Begin by researching the entry-level requirements of fire departments. Although they vary, typical requirements include: a High School diploma or GED, a valid driver's license, a physical agility or ability exam, a written exam, a variety of oral interviews and quite probably a psychological evaluation.
Associate degrees are not widely required at the entry level. When entry requirements are met and an individual is selected, the fire department then provides all of the basic training.
The fire science technology (FST) program now becomes a viable option for obtaining the education for advancing in the fire service career. A typical advancement would be to FAE (Fire Apparatus Engineer), specialized education in areas such as hazardous materials, fire instructor, tactics and strategy, management and fire prevention. The required and elective classes offered in the FST program will prepare the student for career advancement to first and second level fire officer.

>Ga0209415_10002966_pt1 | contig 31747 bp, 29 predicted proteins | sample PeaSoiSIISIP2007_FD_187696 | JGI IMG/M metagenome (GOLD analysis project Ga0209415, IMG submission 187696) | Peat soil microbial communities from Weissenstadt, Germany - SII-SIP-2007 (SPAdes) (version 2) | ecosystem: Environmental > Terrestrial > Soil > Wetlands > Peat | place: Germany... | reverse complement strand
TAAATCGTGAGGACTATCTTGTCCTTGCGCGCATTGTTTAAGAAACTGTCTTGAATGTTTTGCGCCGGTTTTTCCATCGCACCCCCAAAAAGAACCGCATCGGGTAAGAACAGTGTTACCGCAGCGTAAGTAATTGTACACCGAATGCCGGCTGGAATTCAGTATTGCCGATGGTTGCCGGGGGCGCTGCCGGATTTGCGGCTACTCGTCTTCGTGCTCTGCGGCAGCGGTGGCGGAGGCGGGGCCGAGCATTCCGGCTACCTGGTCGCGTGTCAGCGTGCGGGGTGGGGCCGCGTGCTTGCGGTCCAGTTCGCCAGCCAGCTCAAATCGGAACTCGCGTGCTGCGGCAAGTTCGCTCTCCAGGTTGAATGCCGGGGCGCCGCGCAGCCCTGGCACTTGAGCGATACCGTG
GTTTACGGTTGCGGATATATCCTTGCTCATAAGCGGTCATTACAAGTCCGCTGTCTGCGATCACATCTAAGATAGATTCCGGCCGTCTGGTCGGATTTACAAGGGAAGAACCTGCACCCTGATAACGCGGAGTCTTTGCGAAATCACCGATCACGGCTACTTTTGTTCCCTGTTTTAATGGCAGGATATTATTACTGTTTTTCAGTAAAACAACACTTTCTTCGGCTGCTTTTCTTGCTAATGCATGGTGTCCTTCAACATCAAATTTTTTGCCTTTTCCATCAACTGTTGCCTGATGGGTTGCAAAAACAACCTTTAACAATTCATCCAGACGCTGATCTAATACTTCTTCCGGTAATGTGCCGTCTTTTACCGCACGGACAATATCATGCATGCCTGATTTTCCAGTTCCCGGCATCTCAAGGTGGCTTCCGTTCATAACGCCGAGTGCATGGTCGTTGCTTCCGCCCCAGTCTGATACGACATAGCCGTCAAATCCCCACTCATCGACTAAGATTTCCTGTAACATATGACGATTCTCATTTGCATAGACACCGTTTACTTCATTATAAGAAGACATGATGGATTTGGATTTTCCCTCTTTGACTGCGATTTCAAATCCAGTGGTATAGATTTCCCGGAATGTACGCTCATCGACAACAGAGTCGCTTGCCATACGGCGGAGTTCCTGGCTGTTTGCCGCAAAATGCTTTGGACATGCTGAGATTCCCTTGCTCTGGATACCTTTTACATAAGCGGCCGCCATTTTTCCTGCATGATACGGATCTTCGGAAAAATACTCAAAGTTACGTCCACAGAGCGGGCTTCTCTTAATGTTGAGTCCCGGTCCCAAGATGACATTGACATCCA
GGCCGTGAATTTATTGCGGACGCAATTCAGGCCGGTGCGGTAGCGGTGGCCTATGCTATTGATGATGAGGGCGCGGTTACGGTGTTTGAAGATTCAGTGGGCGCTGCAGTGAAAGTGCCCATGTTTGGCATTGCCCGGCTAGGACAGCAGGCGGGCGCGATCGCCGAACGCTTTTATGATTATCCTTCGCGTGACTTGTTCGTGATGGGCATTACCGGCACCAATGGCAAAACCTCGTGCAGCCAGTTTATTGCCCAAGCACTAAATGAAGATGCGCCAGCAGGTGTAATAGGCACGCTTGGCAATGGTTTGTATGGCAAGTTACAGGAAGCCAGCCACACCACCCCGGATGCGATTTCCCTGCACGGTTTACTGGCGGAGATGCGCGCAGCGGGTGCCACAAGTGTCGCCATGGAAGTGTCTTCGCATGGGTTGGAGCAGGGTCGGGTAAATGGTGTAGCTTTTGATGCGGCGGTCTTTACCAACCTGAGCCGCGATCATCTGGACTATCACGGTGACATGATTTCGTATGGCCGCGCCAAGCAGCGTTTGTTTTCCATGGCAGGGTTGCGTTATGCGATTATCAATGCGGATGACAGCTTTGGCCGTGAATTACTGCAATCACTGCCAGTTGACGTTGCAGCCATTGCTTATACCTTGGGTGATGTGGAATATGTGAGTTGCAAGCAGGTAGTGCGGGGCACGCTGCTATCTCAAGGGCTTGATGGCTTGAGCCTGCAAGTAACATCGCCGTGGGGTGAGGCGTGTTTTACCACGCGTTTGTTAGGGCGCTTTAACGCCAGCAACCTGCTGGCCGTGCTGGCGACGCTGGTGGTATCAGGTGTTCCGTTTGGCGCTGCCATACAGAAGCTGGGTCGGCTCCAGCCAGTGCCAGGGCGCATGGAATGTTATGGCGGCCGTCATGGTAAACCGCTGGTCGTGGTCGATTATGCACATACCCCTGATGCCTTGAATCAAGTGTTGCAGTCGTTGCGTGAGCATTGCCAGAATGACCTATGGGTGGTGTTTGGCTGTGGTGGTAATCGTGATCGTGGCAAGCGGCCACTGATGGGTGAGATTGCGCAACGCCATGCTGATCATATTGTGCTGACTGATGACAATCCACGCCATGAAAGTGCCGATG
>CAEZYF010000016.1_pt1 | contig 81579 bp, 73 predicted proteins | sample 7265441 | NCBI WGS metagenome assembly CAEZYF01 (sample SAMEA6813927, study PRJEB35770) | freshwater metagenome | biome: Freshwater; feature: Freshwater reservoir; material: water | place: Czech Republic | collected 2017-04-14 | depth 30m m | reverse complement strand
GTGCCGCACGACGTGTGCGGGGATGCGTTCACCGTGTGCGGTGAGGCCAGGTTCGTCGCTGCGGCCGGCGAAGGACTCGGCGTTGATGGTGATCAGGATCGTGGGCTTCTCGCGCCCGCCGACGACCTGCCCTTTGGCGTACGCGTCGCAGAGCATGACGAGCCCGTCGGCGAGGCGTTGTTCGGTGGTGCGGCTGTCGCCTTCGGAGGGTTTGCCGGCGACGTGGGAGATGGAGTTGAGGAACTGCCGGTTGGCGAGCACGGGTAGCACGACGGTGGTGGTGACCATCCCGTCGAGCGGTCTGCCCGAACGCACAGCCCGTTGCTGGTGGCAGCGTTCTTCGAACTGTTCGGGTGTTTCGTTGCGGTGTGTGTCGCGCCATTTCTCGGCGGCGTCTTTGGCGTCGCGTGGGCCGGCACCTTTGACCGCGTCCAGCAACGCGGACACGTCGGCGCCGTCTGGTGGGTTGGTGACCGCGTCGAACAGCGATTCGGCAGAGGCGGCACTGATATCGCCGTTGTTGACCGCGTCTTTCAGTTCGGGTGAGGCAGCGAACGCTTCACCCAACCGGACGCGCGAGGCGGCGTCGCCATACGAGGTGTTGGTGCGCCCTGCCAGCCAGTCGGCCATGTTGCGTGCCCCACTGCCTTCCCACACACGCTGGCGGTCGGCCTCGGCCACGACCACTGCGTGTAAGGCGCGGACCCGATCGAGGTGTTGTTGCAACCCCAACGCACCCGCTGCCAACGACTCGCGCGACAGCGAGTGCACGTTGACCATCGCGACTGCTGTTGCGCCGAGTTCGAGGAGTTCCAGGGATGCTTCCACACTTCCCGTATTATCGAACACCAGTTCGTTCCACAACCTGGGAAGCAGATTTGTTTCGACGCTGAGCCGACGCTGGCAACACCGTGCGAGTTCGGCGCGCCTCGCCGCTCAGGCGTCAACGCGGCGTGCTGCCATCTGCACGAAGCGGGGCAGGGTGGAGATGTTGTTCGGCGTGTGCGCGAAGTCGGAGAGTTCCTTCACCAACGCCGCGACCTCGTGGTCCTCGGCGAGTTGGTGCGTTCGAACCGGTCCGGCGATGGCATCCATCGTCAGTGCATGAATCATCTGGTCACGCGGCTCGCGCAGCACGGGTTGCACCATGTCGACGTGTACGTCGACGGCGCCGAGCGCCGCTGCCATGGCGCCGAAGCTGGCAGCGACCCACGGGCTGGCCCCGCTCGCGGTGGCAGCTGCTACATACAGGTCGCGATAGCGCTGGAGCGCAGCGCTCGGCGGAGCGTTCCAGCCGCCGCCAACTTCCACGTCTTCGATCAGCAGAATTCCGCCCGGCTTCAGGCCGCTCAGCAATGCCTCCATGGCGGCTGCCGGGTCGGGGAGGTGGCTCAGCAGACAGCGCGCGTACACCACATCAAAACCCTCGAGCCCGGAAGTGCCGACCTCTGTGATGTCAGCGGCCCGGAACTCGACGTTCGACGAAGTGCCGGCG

The classes taught in the FST Program are articulated with the Office of the State Fire Marshal and count toward State Certification for Instructor I and II, Fire Officer I and II, Fire Apparatus Engineer and Hazardous Materials First Responder Operations. Successful completion of these classes will allow the student to apply for certification with the fire marshal's office without having to take additional certification testing. In order to certify with the fire marshal's office, a student must be a member of a recognized fire department in the State of Illinois and meet the additional requirements outlined in the State of Illinois Administrative Code.
$14,700 - $71,100
Employment of workers in fire fighting occupations is expected to grow by 12 percent over the 2006-2016 decade.
About nine out of 10 fire fighting workers were employed by local governments.
*Career information is based on data from the Bureau of Labor Statistics for the Chicagoland area.
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